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by Michael Hornblow

Winners Losers
1. Mohamed Morsi 1. Bashar al-Assad
2. Kim Jong Un 2. General Petraeus
3. Malala Yousafzai 3. Hamid Karzai
4. Aung San Suu Kyi 4. Pakistan
5. Angela Merkel 5. Hugo Chavez
6. Hilary Clinton 6. Mahmoud Ahmadinejad
7. Barack Obama 7. U.S Mid East Diplomacy
8. Turkey 8. The Pope
9. American Diplomats 9. Susan Rice
10. The British Royal Family 10. Greece

It is the end of the year with the awards season upon us and Obama’s second term about to begin. We enter 2013 with a lot of uncertainty and unfinished business. So we thought it might be useful and thought-provoking to resume our top ten winners and losers list, last done in 2004.

Two thousand twelve was not a year of unalloyed misery. There were a number of bright spots and successes which we will discuss. The Obama Administration tried to pivot to East Asia and the Pacific, but the Middle East, still encumbered by its uncertain spring, demanded our attention and we reluctantly complied.

Mohamed Morsi, the President of Egypt, emerged as our top choice. He consolidated his power, outwitting the generals and emerged as the go-to guy in the Middle East, the only leader with ties to both Israel and Hamas, the only person who could have brokered a cease fire with both sides in Gaza.

In North Korea, Kim Jong Un also consolidated his power and emerged along with his wife a beautiful and lucky woman who has as her husband the sexiest man in the world, according to The Onion, a satirical magazine.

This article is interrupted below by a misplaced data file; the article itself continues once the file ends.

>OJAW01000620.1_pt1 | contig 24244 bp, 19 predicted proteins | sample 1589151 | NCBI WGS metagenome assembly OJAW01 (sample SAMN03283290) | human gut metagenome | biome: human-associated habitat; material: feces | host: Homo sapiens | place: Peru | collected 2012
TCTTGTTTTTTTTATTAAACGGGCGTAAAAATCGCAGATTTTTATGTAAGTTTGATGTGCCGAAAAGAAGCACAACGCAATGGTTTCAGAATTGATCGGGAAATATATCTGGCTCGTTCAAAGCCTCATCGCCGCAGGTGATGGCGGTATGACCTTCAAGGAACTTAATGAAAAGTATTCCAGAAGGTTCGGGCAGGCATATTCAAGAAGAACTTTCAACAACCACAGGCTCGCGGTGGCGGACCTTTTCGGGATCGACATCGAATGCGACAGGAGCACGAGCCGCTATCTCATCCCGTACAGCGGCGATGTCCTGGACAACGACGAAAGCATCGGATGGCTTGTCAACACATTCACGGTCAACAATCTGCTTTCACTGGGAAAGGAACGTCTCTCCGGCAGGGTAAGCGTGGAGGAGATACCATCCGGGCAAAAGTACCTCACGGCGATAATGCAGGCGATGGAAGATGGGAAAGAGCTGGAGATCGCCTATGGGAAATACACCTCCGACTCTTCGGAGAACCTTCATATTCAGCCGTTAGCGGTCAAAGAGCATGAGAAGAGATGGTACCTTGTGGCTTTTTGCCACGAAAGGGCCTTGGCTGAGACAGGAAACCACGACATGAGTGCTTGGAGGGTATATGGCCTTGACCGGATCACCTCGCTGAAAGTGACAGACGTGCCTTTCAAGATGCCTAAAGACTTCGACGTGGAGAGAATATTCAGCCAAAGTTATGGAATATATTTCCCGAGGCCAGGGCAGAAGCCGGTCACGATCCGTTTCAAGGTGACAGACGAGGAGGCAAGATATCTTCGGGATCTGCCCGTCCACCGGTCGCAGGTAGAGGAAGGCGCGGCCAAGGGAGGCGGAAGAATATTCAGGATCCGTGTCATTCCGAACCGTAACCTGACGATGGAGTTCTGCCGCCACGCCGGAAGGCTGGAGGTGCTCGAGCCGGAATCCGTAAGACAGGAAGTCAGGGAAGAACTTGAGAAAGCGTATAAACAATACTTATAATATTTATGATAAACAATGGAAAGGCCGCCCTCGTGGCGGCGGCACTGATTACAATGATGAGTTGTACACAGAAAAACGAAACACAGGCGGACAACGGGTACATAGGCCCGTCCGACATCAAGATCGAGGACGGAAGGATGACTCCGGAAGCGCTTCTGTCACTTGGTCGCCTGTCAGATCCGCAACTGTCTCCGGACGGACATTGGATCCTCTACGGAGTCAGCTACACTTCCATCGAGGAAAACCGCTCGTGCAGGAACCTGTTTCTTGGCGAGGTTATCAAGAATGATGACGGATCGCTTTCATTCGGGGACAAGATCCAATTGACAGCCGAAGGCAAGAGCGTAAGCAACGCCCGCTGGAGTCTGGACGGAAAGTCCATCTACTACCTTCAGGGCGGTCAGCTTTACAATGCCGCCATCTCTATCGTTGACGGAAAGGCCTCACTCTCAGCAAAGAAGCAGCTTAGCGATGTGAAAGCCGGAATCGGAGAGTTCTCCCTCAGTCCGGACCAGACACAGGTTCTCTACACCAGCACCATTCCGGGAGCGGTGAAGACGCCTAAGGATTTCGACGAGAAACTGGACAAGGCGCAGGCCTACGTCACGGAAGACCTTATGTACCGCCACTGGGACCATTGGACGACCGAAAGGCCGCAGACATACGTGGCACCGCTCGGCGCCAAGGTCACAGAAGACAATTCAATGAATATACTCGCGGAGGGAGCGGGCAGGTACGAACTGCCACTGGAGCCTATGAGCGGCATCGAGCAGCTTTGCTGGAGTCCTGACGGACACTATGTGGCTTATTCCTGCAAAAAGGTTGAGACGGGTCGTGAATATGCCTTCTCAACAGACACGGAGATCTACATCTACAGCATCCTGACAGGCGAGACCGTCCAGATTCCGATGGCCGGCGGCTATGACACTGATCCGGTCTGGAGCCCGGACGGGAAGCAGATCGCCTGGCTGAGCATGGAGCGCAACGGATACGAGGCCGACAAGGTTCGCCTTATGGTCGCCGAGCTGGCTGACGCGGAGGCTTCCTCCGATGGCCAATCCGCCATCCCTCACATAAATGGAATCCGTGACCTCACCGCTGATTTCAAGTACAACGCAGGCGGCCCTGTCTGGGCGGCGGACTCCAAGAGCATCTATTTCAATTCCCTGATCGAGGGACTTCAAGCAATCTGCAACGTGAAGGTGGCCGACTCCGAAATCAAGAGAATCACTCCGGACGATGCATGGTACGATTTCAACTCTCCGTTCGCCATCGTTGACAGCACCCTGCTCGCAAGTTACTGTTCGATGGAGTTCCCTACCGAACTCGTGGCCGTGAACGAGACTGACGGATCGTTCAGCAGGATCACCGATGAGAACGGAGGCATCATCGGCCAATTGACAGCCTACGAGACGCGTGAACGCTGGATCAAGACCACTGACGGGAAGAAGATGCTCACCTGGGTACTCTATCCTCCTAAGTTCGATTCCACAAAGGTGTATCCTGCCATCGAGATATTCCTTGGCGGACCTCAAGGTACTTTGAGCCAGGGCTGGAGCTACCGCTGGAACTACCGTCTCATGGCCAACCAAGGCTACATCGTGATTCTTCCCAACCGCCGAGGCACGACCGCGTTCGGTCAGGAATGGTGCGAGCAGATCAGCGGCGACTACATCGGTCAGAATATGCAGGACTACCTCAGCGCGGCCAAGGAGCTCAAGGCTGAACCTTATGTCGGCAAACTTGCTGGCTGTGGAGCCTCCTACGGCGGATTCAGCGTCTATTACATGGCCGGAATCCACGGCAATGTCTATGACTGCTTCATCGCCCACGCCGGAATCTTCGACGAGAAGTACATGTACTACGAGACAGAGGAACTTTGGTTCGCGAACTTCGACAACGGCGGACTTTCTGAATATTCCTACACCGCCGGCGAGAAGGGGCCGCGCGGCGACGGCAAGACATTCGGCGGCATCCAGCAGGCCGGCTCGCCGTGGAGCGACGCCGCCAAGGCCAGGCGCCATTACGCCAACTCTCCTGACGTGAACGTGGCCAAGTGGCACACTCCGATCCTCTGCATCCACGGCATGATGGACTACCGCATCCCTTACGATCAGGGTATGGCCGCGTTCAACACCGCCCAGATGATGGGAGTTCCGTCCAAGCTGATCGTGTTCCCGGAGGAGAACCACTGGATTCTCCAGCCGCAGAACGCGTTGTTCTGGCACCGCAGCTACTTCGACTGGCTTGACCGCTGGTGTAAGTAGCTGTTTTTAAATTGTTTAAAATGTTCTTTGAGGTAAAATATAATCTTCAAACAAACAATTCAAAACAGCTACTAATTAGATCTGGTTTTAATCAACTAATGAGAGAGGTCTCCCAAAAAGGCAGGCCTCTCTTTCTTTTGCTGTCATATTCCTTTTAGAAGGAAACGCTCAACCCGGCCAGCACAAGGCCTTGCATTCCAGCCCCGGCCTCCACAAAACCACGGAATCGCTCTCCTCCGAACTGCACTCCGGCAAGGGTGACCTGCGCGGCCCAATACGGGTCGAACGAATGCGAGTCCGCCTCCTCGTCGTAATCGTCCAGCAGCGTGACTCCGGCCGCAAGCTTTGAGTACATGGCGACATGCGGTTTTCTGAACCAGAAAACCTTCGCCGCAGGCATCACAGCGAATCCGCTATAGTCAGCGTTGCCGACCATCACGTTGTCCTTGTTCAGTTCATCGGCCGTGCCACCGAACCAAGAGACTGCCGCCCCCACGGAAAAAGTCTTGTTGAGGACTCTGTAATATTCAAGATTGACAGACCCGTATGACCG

And if anyone doubts that women may be taking over just look at the next four names on our list. Malala Yousafzai, aged 15, was shot in the head on October 9 by a Taliban gunman as she was on a school bus in Pakistan, a result of her open desire to attend school without fear and with her recovery has become even more a symbol for young women around the world seeking empowerment. Nobel Prize laureate (1991) Aung San Suu Kyi has led a peaceful revolution in Burma, one of the year’s great successes. Angela Merkel has proved that nothing can happen with the EU and the debt crisis without her blessing. And Hilary Clinton has won general acclaim for her tireless work as Secretary of State and as she retires from that job, to perhaps prepare for an even bigger one, we wish her more “happy trails.”

Barack Obama with his victory had to make our list, but foreign policy in 2012 was not a priority.

When we look at the Middle East in general and Syria and Iraq and Iran we cannot avoid Turkey which borders all three. Turkey in 2012 became a front line state with Syria, harboring thousands of Syrian refugees and engaging in sporadic cross-border warfare. It has become, despite its anti Israel/pro Hamas positions, perhaps our most important NATO ally.

The death of Ambassador Chris Stevens, Sean Smith, Tyrone Woods and Glen Doherty reminded all of us that American diplomats are often on the front lines, in harms way, and deserve recognition and thanks.
And finally the British Royal family had a great year with the Queen’s Jubilee and the Olympics and it was capped by the announcement that Kate is pregnant and an heir, possibly female, is enroute, thereby ensuring that this great brand will endure for years to come.